What the limits of traditional accounting mean for the future of food

Energy

Traditional accounting methods do not fully capture the externalized costs of economic activities in the food and agricultural space, and this shortcoming is becoming more apparent because climate change is intensifying the focus on sustainable development. Against this backdrop, some industry officials think that true-cost accounting for food offers a better way forward.

True-cost accounting aims to make visible the full costs of food by identifying, measuring and valuing the positive and negative environmental, social and health-related externalities of food and agricultural systems. The idea is that it can help companies make informed decisions about their supply chains, help governments develop more effective policies and help consumers make better buying decisions.

But few are using true-cost accounting to assess the externalities of food, as experts made clear at a session on the topic at last month’s VERGE 20 conference.

A big hurdle is the initial reaction to the idea of sustainable food systems, which is, “Oh no, food is going to get more expensive,” said Pavan Sukhdev, president of WWF International and CEO of GIST Advisory, a sustainability consulting firm. “[But] that’s not true,” he added, noting that thinking only about supermarket prices means overlooking other real costs.

According to Sukhdev, true-cost accounting can help because it recognizes that there are many “wallets.”

“Some of [these wallets] transact in money and some transact in health,” he explains. “Some will transact to future generations and others will cost the climate. But the costs are there. The question is, are we recognizing them? Are we measuring them? Are we valuing them and are we managing them?” Sukhdev said.

To manage is to measure

To be efficient in the way that it distributes credits and directs financing in the food and agricultural sectors, the financial market needs accounting methods that offer a full insight into the positive and negative externalities, Jan Köpper, head of impact transparency and sustainability at GLS Bank, told the VERGE audience.

If the financial market is to account for sustainable development, it needs to make sure that information is distributed in a way that achieves allocation efficiencies and contributes to sustainable development, he added. “We need to make sure that we understand the true value of an economic activity,” he said, noting that this is a key reason why GLS Bank is active in true-cost accounting for food.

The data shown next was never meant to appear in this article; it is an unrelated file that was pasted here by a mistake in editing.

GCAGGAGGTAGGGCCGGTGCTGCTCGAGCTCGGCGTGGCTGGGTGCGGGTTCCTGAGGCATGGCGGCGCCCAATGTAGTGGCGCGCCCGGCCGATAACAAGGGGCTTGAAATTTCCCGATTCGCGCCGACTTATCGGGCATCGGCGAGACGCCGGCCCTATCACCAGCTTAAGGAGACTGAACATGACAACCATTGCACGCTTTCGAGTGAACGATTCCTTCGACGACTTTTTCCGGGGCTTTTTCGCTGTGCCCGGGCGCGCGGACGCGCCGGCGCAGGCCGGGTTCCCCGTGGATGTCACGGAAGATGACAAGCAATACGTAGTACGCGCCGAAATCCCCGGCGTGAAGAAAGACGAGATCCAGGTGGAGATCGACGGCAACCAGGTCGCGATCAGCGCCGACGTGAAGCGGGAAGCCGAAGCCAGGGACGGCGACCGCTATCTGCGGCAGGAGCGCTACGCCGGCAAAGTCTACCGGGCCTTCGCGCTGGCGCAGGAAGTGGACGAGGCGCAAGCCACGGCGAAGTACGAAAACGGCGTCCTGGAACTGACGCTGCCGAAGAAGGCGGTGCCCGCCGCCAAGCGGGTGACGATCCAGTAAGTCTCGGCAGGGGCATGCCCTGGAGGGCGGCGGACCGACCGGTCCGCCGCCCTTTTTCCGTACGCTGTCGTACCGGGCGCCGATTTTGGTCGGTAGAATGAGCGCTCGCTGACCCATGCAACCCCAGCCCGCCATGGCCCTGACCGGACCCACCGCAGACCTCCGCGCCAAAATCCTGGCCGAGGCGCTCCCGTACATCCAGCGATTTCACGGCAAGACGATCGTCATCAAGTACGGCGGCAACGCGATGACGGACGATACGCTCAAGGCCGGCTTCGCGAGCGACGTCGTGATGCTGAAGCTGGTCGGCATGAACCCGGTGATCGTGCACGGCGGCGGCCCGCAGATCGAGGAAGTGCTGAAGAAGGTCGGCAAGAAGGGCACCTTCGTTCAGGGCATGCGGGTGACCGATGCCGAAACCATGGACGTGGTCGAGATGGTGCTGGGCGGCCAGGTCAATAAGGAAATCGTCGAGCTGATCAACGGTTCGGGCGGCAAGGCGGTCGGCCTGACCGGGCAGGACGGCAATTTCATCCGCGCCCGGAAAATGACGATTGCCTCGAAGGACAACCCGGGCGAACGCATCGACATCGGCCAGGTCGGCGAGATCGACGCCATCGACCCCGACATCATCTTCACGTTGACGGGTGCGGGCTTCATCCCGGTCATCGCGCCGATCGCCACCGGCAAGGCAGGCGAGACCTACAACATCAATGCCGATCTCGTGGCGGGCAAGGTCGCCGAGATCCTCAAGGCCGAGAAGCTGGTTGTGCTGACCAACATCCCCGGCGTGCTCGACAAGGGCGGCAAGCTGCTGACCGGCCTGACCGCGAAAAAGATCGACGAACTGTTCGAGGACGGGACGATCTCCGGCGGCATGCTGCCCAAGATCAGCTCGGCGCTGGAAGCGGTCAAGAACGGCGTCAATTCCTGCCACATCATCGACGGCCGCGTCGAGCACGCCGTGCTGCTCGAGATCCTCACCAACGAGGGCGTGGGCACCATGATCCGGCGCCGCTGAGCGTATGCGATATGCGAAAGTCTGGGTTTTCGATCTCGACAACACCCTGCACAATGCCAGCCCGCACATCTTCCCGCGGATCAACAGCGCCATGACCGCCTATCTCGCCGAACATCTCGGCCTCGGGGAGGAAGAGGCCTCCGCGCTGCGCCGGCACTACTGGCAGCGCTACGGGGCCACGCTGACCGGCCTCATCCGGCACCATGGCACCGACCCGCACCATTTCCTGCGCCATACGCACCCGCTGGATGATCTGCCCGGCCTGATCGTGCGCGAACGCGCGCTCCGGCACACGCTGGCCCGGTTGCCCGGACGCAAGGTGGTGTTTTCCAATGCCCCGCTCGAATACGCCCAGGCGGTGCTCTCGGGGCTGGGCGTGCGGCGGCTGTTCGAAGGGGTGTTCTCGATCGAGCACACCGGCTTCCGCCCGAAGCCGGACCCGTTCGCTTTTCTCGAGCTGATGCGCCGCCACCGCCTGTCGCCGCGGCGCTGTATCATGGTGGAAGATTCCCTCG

Sukhdev noted that a significant amount of the value of food production never gets measured.

“Yield per hectare is the only metric that is commonly used to measure food systems. But what about the billion people employed and the value of that sustainable employment? [And] what about the climate costs?” he added.

For the nature-based food and agricultural sector, the focus on climate change and sustainable development mean that it will need to increase its focus on sustainability so that it can thrive while feeding the world’s growing population.

Applying true-cost accounting

By design, true cost accounting for food is about understanding the value that nature delivers every day. “No bees send invoices, even though their pollination is estimated to be worth [$176 billion] per annum… [And] our food system wouldn’t exist without pollination,” said Sukhdev.

“[For us] in its most standard approach, true-cost accounting is about the wallet of natural capital, the wallet of human capital and the wallet of social capital,” said Christian Geis, commercial director at Lebensbaum, a mid-sized tea, coffee and spices company based in Germany that applies true-cost accounting to its upstream and core processes.

At Lebensbaum, applying true-cost accounting to its upstream processes involves going back to suppliers where raw materials are harvested. On the core processes side, it means looking at energy and waste handling.

Geis said that Lebensbaum chose not to focus on applying true-cost accounting to downstream processes because too many unknowns are related to the consumer. “Does [the consumer] use a full kettle of water or just a little bit of water [to make tea]? This is hard to judge,” he said.

“We need to move to a new world of accounting… [And] we all need to work with the new standard to bring it to life,” Geis said. The Global Alliance for the Future of Food, in partnership with the Institute for the Development of Environmental-Economic Accounting and the United Nations Environment Programme, released implementation guidance on how to apply true cost accounting for food in late September.

The Global Alliance for the Future of Food’s new step-by-step guide builds off work of The Economics of Ecosystems and Biodiversity for Agriculture and Food (TEEBAgriFood for short), a global initiative hosted by the U.N. Environment Programme. In 2018, TEEBAgriFood developed an evaluation framework for assessing the impacts and externalities of agriculture and food systems.

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